It cannot be otherwise. And we developed what was relevant for today, a highly competitive economy with social protection. So the economy has to be highly competitive, highly competitive globally. Then it had to be an export-oriented economy. We’ve included in that for the first time what Lalith said, export or perish. And we brought in an issue which was not important that the time Lalith was living or the others. But today, climate change and environmentally friendly, green and blue economy, the green and blue economy, a word that was given to us by the late Mangala Samaraweera at that time, And finally, what Lalith again laid the ground for and what I also work for and what we did to the digital economy So it’s a highly competitive economy, which is export-oriented, which has social protection which is environmentally friendly, and the characteristics is a blue-green economy.

It doesn’t apply to the government of today, and a digital economy. This is what we have. Now we have to go ahead. We can’t be begging anymore. We can’t be going to countries and asking for loans anymore. We have to learn to stand on our own feet. When India fell in 1991, I was the Minister of Industries at that time, they decided to come up by themselves. Deng Xiaoping in China decided that he’ll bring the country up. Japan destroyed by war with the atomic bomb decided to come up by itself. Now, what the hell we are doing; Getting aid all the time?

I certainly don’t like to recreate a beggar nation. We must now in our own effort get back. There is no other way. We can’t aim low. We are looking at a 25-year programme. Many of us won’t be there when it ends. But we, as a nation, are going to complete 100 in 2048. I was born in 49, then we were second to Japan. Today we are just above Afghanistan. Now, where are we going? Let us make up our minds that we are going to build this economy and we can do it.

It’s an open market economy, highly competitive. It won’t come overnight. Gradually over a period of five years will build up our competition. We must aim for five years to sustain a growth of 7%. Easier said than done, but it can be done and international trade as a percentage of GDP must equal 100 or more. We are not doing it overnight, but certainly, over 5- 6 years, which we have to do.

And the annual growth rate from net exports should be $3 billion. Investment annually must be $3 billion and we have to create an internationally competitive workforce, highly educated and highly skilled. It has to be employable skills, not otherwise. So all this is what we have to aim at and we have to go for it. Then what is it? Before that, we have to stabilize the economy.

So we started that process in 2023 our fiscal stabilization program envisages, the government revenue increasing to around 15% of GDP by 2025 and from the present 8.3% at the end of 2023. If you look at an economy with social protection, I think our revenue will have to go beyond that to about 18% of the GDP.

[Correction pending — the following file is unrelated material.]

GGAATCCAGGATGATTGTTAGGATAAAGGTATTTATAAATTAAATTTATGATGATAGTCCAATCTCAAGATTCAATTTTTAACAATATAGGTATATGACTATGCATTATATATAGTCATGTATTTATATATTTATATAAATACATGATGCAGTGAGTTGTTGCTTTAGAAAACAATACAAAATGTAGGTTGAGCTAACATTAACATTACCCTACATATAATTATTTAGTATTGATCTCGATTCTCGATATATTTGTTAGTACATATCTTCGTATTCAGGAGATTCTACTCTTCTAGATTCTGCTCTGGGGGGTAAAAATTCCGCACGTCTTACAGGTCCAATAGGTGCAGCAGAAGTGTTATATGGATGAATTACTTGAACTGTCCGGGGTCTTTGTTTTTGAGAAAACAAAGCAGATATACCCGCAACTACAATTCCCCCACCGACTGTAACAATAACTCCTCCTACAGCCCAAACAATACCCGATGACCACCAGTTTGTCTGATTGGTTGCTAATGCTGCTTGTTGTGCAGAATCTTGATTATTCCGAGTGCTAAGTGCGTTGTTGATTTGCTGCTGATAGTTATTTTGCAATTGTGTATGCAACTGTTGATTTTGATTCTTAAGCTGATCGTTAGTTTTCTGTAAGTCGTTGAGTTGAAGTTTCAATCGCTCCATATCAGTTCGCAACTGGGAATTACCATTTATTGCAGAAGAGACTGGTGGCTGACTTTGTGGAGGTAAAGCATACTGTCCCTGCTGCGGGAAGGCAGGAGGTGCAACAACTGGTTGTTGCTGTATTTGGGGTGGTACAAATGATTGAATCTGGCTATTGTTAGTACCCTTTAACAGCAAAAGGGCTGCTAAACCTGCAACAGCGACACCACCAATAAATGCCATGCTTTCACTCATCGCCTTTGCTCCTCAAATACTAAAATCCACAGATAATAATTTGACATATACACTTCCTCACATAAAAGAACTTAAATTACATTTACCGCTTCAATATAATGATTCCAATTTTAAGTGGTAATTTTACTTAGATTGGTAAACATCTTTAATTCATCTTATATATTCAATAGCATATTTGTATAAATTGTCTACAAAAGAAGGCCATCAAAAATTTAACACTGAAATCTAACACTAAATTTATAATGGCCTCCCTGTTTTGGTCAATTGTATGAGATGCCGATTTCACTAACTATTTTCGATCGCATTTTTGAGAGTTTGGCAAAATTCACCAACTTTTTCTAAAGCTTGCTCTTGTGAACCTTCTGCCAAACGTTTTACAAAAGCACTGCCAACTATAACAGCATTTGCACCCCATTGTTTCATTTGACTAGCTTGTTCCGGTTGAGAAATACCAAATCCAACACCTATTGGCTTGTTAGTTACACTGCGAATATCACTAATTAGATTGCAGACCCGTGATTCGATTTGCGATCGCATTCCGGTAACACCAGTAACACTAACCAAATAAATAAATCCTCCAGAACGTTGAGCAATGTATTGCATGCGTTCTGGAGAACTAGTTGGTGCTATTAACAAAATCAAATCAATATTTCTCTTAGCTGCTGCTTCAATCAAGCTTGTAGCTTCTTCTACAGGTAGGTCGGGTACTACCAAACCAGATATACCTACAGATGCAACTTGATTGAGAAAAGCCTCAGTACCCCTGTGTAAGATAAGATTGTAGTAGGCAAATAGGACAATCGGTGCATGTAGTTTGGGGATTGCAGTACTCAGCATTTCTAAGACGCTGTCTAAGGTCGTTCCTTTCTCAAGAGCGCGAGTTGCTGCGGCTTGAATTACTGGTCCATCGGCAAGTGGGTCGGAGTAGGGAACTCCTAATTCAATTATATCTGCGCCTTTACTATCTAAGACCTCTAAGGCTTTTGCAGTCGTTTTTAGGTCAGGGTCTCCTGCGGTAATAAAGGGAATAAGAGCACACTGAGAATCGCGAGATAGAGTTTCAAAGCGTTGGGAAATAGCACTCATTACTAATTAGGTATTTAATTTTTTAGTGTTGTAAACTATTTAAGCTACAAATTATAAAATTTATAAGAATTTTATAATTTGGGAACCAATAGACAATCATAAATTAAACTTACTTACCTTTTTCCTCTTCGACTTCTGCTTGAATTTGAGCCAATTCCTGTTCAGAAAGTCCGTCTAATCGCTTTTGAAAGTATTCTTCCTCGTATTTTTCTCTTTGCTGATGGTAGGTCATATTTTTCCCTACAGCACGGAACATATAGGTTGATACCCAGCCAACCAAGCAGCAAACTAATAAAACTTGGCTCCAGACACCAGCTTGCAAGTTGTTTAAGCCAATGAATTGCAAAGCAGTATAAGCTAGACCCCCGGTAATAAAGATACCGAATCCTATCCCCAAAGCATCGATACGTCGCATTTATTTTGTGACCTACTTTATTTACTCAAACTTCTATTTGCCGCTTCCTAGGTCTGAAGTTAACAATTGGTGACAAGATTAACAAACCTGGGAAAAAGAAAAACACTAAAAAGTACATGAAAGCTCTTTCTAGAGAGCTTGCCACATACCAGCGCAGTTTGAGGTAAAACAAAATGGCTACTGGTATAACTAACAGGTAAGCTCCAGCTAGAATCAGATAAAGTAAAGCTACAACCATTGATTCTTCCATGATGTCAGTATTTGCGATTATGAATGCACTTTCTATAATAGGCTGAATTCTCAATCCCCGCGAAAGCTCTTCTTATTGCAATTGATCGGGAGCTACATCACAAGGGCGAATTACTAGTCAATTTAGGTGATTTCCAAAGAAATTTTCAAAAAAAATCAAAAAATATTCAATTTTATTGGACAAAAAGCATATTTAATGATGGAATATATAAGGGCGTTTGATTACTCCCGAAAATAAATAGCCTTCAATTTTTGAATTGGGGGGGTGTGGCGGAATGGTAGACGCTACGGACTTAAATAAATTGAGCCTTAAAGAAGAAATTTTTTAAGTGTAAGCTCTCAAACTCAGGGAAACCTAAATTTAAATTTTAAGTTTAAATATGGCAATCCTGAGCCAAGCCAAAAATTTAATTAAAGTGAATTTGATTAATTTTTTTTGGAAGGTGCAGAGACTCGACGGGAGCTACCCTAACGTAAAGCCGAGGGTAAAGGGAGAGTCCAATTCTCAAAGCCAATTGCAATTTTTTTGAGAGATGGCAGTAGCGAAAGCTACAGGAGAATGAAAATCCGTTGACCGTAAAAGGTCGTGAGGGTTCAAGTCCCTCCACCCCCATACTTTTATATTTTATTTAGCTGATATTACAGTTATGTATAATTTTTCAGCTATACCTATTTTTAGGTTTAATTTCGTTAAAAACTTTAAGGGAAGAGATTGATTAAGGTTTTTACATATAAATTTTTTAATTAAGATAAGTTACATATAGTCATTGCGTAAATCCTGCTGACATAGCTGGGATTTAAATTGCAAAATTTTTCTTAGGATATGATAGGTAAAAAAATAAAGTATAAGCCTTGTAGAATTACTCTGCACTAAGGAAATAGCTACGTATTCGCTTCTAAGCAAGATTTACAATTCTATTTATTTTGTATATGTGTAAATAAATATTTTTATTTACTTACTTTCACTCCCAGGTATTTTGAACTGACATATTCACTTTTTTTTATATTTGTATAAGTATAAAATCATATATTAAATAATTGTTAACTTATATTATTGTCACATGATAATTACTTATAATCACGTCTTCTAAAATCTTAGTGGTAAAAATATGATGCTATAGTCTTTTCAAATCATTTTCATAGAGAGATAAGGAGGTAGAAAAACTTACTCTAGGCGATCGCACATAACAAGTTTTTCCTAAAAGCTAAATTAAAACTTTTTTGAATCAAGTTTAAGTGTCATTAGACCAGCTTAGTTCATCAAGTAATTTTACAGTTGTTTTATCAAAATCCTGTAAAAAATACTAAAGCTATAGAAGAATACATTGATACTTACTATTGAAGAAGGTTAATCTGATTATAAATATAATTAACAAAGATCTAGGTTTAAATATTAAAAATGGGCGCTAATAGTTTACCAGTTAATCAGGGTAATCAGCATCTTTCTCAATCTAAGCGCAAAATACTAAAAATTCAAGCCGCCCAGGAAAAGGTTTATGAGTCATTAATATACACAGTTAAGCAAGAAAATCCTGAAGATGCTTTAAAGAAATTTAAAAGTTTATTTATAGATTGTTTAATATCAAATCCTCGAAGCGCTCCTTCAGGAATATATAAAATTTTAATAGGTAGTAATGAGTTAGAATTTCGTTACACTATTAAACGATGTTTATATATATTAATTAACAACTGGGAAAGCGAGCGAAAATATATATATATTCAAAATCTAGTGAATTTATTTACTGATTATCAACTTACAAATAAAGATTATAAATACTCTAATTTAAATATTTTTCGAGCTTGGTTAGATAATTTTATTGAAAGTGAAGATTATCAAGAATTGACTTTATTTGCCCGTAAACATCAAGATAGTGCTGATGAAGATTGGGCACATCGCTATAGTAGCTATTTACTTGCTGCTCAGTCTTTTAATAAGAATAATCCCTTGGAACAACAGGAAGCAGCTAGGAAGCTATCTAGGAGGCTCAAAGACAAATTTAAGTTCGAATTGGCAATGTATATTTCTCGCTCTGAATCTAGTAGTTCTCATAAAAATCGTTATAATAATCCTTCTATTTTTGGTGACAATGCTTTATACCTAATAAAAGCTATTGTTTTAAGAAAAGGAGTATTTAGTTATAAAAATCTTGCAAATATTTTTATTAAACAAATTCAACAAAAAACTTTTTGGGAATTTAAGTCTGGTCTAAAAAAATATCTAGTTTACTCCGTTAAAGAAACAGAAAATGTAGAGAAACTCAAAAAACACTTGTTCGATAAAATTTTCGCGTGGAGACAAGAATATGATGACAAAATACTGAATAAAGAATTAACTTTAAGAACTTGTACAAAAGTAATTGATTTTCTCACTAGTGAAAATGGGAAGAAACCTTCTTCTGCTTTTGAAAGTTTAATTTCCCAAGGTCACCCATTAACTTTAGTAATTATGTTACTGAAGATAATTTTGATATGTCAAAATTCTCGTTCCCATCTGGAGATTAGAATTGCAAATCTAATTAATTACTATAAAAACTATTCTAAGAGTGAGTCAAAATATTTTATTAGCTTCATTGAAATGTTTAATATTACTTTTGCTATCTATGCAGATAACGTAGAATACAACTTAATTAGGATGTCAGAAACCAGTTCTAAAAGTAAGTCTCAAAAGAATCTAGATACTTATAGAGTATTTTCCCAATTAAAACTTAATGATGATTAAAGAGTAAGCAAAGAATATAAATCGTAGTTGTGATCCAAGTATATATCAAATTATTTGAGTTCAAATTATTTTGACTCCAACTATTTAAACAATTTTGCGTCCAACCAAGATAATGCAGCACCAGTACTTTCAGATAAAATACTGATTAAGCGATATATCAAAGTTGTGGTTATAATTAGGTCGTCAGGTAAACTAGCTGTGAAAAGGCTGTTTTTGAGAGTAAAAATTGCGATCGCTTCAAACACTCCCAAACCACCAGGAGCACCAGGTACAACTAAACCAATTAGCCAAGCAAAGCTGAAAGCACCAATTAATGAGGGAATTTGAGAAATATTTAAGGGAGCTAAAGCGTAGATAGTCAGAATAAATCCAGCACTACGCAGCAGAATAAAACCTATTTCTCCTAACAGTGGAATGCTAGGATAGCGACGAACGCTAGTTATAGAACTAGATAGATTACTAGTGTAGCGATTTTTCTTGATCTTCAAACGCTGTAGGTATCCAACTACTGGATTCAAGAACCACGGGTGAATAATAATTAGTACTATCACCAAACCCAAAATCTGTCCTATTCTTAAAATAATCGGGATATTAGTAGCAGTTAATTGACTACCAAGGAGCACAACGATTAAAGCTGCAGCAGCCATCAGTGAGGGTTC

But that can take another five years. We need that. We have to do it. Then we are looking at a primary surplus of more than 2% in 2025.

We are to improve thereafter we have to reduce the public sector debt from 110% of the GDP to 100% of the GDP in the medium term. We have to bring inflation under control and a single-digit and interest rates I presume have peaked and will gradually come down to a moderate and single-digit level.

And the exchange rate in this will become stable and strong with this has to come the growth-enhancing structural reforms. So we are not looking at the four years for the stabilization program and the modernization afterwards is running to get there. It’s supposed to start next year but we’ve already started getting the stabilization program and starting the structural reforms also at the same time.

So this is where we are and one wish on the structural reforms because my friend honourable Charitha Herath had raised it in the debate. Unfortunately, I was not in the chamber to reply. Yes as the policy, we accept that the government should not be running businesses at full stop. Except for one which is an exception, we will stay in the financial sector, we will build the banks we own and make them stronger, but it will be run like any good commercial bank and we don’t mind giving a part to the minorities shares to the deposit holders, amongst others.

File photo of young Lalith with beloved mother and father at Oxford [ Special Arrangement ]

It will bring some discipline in. So the financial sector. Yes, well, you control it with the financial sector. Not with the water’s edge or the Hilton Hotel. That is secondary. So we will keep building on our financial sectors we don’t mind helping out in the technology sectors. The digital economy will have to have some investments there. But the rest, yes, we have tried everything.

We tried state ownership. We have tried mixed economies. We tried to run it with corporations, that trillion of rupees that we have lost and we made us poorer than we were in 2019. So that is what we are going to do. And when you look at the future, one of the biggest new areas of development in Sri Lanka is as a logistics centre. Sri Lanka can be a feeder to most Asian countries, a transhipment hub first is the Colombo port.

Now we have got the south port very soon. We will have investment for the east terminal. And when that is full, the next project we are working on will be the north port, which will take all the way up to Ja-Ela making it the largest port. And from Ja-Ela only five miles away from the airport, you get an Air-sea hub naturally.

Then Hambantota another port, which can we reach out to Africa and Trincomalee on the eastern side of the Indian Ocean. So here we are. This is what we have and we have we are starting at that. Now that is what Lalith started. Secondly, large-scale modernization of agriculture small or big we have to modernize agriculture.

Which will aid the largely rural areas to increase our paddy production. We have a big market for export. The Middle East requires food. Singapore requires food and many other growing markets. There would be at least 500 million more people from Saudi Arabia to Indonesia by 2050 not counting the hundreds of millions in East Africa and South Africa. That’s the area we are looking at highly automated manufacturing because Lower-Wage economies will be in Bangladesh, Myanmar and even in India. We have to jump ahead. Our tourist industry has to now reorient itself to high-level tourism. We can’t have 10 million tourists coming in paying $100 to $150 a night. It’s better to have 2 million tourists at $ 500 to 1,000 a night.